Blended anti-spamming blocks out rivals

Antispam providers this week locked horns over which technology is better, blocking or combined filtering.

According to Consumer Reports' 2006 State of the Net survey, which collected 2000 respondents with Internet access, over the past two years US users lost $10.5 billion ($US8 billion) as a result of online scams including viruses, spyware and phishing schemes.

Peter Stewart, CEO of antispam vendor TotalBlock, said those affected would save billions if blocking was used instead of other filters.

"If all those users had used antispam software that relies on challenge-response (blocking) techniques rather than the usual filtering technology, billions of dollars would have been saved, because blocking results in zero spam," Stewart said.

"Challenge-response works by blocking all machine generated e-mail [by] building a list of acceptable incoming e-mail senders, using an address book as well as automatically replying to senders who are not on the allowed list [with] a simple action that requires human intervention to add the sender to the list."

However, research firm Hydrasight managing director Michael Warrilow said this exclusion reduces blocking's relevance.

"Blocking is only suited to a trusted environment where there is an existing relationship between sender and receiver, [while] the benefits of e-mail is anyone can e-mail anyone - this is the beauty and the weakness of the system," Warrilow said.

"We really haven't seen that much success with that type of blocking approach - the only exception is where the mailing relays and ISPs use it as the back door."

He said the most popular approach is blended filtering solutions as they do not restrict legitimate e-mails.

"An heuristic approach using different filters and algorithms is needed to fill the cocktail base - that's the approach most people have taken because they need to ensure people without a pre-existing relationship can e-mail them."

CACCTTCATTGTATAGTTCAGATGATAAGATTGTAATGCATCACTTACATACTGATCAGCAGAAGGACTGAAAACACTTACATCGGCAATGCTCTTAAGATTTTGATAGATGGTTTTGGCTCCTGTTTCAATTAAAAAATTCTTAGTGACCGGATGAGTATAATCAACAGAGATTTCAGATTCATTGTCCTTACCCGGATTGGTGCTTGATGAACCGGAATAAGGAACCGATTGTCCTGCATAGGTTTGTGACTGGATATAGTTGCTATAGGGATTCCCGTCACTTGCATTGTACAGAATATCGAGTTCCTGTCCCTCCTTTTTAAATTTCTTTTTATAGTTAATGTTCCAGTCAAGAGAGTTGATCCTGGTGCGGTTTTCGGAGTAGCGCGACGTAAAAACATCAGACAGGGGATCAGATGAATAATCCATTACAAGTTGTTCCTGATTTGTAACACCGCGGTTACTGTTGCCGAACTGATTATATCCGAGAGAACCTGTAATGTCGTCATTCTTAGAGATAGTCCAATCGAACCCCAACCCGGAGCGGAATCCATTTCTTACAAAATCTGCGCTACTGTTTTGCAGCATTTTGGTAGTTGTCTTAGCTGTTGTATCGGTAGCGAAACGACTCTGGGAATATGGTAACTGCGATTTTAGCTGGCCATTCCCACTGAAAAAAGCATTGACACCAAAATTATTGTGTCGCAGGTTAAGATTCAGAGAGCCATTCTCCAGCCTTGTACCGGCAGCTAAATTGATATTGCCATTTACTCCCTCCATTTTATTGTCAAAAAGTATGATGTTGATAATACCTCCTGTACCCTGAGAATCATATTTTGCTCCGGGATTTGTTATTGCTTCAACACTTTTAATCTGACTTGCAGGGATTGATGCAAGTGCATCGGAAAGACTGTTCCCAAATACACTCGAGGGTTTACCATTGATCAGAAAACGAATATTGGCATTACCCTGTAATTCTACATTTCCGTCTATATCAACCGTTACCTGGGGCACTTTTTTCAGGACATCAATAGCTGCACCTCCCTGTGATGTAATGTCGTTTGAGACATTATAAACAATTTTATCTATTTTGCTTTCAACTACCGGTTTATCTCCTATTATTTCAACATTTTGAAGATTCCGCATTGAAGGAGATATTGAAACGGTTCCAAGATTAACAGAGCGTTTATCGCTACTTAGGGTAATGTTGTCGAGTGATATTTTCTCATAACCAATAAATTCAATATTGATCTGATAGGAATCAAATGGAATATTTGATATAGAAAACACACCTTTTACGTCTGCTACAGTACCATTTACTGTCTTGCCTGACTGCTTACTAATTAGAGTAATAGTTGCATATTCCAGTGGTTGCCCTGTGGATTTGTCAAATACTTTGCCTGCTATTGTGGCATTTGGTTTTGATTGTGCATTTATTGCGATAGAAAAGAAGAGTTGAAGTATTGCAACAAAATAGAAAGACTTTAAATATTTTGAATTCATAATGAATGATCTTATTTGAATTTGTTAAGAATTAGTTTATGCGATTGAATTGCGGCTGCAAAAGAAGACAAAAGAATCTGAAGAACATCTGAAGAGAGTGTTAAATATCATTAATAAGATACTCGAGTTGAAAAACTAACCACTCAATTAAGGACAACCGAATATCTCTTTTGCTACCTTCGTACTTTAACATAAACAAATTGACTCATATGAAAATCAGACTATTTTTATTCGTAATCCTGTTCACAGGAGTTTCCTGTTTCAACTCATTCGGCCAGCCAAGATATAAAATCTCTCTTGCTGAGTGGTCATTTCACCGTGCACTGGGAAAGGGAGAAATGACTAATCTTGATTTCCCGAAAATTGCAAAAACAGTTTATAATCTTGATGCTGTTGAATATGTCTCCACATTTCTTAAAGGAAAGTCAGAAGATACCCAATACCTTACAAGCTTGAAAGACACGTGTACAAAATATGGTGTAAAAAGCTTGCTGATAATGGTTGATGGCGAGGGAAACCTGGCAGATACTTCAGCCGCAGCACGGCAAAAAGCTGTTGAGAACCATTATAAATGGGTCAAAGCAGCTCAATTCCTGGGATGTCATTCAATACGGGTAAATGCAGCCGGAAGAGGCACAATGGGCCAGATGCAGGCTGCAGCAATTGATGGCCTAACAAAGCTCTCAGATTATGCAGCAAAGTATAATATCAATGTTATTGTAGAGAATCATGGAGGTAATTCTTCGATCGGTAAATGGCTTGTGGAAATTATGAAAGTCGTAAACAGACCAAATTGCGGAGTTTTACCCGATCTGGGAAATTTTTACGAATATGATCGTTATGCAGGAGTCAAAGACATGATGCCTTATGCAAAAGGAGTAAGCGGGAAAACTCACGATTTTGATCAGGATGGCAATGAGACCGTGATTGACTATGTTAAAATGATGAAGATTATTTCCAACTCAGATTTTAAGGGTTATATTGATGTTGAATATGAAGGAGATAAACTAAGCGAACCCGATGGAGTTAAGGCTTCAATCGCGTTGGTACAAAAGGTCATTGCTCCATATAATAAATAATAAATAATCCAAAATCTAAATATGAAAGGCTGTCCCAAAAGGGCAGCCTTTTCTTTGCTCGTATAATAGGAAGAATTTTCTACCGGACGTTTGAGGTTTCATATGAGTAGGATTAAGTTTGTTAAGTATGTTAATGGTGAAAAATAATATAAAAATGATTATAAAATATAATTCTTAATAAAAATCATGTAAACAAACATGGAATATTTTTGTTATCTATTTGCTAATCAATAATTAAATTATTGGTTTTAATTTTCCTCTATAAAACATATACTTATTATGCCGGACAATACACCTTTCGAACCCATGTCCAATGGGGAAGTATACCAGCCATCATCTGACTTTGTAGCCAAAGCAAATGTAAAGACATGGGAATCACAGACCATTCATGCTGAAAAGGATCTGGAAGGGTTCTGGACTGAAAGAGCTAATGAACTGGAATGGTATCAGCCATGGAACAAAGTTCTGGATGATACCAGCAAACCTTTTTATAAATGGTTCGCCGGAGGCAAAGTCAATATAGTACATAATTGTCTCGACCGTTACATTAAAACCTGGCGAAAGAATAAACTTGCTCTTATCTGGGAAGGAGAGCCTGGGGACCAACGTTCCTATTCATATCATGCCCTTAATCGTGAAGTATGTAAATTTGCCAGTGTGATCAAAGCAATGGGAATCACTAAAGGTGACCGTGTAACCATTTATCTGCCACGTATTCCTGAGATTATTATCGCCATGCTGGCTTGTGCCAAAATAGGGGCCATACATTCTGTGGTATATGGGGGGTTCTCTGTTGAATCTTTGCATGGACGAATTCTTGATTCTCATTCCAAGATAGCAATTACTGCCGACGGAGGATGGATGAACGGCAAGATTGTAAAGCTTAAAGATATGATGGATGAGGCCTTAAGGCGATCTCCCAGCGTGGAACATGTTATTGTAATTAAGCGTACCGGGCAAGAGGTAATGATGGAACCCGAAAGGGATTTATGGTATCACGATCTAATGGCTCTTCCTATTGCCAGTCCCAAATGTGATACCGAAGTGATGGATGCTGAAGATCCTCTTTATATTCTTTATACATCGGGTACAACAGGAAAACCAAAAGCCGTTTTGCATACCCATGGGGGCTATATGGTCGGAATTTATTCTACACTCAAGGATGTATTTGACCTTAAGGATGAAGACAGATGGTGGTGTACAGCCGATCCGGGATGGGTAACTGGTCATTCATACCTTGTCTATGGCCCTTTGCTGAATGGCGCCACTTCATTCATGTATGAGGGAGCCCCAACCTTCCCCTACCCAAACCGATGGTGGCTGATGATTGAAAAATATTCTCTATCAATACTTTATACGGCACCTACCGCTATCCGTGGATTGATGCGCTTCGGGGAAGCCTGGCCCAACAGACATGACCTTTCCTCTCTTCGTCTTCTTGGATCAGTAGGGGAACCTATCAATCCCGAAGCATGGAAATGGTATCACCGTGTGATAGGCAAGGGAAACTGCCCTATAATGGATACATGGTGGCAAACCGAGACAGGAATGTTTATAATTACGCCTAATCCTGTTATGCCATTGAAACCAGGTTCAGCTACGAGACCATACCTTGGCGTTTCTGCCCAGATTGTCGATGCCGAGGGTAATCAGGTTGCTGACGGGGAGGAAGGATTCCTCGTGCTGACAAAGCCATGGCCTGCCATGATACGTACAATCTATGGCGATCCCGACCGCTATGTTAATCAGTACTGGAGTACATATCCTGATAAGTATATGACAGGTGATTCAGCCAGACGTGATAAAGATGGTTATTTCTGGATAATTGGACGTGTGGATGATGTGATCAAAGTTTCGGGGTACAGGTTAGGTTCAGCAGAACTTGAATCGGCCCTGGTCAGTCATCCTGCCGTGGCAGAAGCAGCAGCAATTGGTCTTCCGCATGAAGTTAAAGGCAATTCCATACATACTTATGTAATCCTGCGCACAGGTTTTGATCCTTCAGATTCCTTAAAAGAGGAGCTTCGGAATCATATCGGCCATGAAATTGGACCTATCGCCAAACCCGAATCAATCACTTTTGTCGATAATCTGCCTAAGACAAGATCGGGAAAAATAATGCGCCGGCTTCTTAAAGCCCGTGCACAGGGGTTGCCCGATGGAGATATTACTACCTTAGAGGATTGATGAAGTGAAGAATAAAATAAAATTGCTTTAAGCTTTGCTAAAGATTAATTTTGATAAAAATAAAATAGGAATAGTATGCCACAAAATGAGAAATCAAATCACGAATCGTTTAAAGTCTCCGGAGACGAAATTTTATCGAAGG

Sophos head of technology for Asia Pacific Paul Ducklin agreed, saying a mixed approach is needed, because a complete, single antispam method does not exist.

"You are aiming for accuracy and speed; there is no 'one technique' that works for everything so a good product must include a number of techniques," Ducklin said.

"Spam filtering systems must use a variety of different mechanisms for analyzing and categorizing e-mails, [which] may include older filtering techniques, that deploys them in a way that gives accurate results quickly."

He said challenge-response filters, such as blocking, slow the process down by adding an unnecessary layer.

"Challenge and response filters work similar to greylisting in that they attempt to determine the legitimacy of a source by [issuing a challenge] to incoming mail; however, this has the same shortcomings where it fails to recognize legitimate mail sent through different servers."

Warrilow and Ducklin said similarities between virus and spam techniques have led to a merging of antivirus and antispam solutions.

"You are seeing people move towards blended antivirus and antispam solutions - there are overlaps in spam and viruses in terms of looking for anomalies and certain behaviours, which has led to a surge in outsourcing for the two," Warrilow said.

"Spammers use botnets to infect users with spam tools and virus creators use spam to distribute their malware - they often use similar coding so it's obvious they're in each others' pockets," Ducklin said.

Anti-spamming techniques include challenge-response, sender policy framework (SPF) or Microsoft's Sender ID, tagged message delivery agents (TMDAs) and Bayesian filters.

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